If I were to grant the Maui critics and disparagers some consolation in their opposition, it would have to be the disproportion and variance between the godly Maui of the myths versus the ungodly Maui of the movie - again, not necessarily in the sense or context of Maui’s physical size.

Traditionally, according to Polynesian myths, Maui is a god/demigod, or a “half-god”. He is quite versatile in his traditional roles.  He is associated with fighting or stealing fire, snaring the sun, fishing up islands, conquering volcanoes, setting off earthquakes, etc.  He is also associated  with bird life, not migratory or sea birds, but a unique colorful bird into which he changes sometimes - as in the movie. Indeed, Maui changing into a bird, and other forms, therefore, is not a Disney creation/innovation. The transformation is original. Maui is similar to Thor, Hercules and other big screen “gods”. Physically, Maui is, more often than not, a young adult, strong, sculpted, handsome and talented, the ideal male archetype. This is the Maui many Polynesians want to see.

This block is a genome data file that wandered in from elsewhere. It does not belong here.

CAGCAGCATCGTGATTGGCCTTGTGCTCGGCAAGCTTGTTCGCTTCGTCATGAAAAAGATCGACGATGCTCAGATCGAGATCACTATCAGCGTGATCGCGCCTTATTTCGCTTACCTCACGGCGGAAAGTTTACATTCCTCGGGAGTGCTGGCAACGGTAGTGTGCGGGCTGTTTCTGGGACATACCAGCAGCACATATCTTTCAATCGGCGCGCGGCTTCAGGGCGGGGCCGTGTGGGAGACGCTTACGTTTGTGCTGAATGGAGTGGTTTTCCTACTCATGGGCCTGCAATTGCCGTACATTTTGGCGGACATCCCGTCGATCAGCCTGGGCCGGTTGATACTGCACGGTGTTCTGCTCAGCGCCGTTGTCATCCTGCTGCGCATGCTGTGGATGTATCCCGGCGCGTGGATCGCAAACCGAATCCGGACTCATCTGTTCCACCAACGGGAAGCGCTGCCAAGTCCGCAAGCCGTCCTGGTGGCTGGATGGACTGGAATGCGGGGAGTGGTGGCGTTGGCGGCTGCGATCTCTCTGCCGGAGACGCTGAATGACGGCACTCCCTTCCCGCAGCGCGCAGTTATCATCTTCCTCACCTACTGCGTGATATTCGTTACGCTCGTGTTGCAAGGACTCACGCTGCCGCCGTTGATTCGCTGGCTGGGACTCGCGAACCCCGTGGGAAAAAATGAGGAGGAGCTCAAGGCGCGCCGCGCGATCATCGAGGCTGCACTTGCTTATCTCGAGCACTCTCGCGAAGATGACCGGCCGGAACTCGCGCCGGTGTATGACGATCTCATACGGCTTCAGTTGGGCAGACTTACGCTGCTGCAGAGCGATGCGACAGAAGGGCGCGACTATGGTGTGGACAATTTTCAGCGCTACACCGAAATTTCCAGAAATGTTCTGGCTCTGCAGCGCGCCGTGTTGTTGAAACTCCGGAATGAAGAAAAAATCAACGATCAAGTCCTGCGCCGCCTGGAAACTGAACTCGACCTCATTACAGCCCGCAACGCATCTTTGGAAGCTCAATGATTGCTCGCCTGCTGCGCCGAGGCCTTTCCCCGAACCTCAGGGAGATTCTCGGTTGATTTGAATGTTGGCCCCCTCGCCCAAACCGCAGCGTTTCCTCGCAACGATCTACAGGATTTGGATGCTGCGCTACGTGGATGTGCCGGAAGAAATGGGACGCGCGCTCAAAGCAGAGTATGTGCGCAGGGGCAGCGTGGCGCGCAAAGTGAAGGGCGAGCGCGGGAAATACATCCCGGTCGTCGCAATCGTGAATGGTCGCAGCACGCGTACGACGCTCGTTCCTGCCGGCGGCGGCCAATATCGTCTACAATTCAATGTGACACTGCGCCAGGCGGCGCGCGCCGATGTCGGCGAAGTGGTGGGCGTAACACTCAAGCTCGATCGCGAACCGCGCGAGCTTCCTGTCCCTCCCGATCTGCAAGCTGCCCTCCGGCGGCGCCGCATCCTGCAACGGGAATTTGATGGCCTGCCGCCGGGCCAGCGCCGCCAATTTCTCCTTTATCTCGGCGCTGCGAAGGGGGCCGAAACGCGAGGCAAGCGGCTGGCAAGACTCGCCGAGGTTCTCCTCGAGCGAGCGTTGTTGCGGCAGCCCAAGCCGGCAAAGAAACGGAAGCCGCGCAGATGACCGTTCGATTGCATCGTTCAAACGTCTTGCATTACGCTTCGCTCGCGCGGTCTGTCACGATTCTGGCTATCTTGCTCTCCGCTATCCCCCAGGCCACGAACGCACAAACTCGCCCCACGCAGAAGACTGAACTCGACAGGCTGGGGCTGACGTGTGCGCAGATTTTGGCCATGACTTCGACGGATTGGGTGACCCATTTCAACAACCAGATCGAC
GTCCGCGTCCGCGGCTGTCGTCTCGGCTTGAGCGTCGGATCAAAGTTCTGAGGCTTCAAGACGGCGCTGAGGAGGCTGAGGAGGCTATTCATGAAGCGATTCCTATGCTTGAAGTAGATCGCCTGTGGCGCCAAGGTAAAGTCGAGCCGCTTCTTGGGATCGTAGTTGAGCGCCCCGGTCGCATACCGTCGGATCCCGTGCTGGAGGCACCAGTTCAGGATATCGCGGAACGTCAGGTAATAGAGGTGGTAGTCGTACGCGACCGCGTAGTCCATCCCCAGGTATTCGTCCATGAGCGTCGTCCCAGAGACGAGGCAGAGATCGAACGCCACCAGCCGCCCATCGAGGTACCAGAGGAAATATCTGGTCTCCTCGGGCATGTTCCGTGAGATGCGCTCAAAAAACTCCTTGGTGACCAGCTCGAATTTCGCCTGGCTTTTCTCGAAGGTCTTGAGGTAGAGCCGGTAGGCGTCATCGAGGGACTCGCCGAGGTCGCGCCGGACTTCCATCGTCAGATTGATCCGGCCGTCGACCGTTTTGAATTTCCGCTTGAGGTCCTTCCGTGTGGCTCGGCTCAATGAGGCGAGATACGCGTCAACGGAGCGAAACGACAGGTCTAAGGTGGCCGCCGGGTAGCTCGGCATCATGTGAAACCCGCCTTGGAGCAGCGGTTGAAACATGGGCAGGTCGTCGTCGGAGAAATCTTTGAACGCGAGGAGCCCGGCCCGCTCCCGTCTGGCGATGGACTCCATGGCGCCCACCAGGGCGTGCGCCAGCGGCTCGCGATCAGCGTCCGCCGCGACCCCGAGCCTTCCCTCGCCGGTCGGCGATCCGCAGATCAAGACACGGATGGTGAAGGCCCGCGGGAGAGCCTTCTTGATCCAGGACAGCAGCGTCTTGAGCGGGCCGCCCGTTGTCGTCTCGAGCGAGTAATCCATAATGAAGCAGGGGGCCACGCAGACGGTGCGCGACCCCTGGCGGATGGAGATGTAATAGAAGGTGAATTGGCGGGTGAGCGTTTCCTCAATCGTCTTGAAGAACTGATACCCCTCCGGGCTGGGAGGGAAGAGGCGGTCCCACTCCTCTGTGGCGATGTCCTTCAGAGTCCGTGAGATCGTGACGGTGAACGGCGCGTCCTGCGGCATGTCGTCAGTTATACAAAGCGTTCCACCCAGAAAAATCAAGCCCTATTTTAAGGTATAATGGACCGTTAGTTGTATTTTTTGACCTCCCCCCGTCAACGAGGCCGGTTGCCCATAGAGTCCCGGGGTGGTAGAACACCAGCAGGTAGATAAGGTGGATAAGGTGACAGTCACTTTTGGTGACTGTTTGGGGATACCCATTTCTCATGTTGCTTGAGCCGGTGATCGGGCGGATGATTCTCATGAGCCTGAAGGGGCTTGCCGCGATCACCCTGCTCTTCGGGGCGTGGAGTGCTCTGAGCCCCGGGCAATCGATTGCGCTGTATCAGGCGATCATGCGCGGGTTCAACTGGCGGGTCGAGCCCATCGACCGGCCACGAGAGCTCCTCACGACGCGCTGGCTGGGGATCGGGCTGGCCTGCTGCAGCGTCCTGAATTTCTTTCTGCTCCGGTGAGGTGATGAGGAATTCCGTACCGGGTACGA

Although I too would love to see a similar portrayal, I’m convinced, however, that it’s by design by the film-makers that Maui is portrayed the way he is in the movie - notably for the sake of Moana, the character and the movie.

In the movie, Maui is a quasi omnipotent character. Besides being a mentor, he is easily a herald, shapeshifter, threshold guardian, and a trickster as well.

But Maui also plays perhaps a much more important and key, yet subtle, role. He is a foil to Moana. (In fiction, a foil is a character who contrasts with another character (usually the protagonist) in order to highlight particular qualities of the other character ~ Wikipedia)  So Maui in Moana is NOT necessarily Maui the Polynesian demigod, in other words.  His main role is to make Moana look good (pun intended).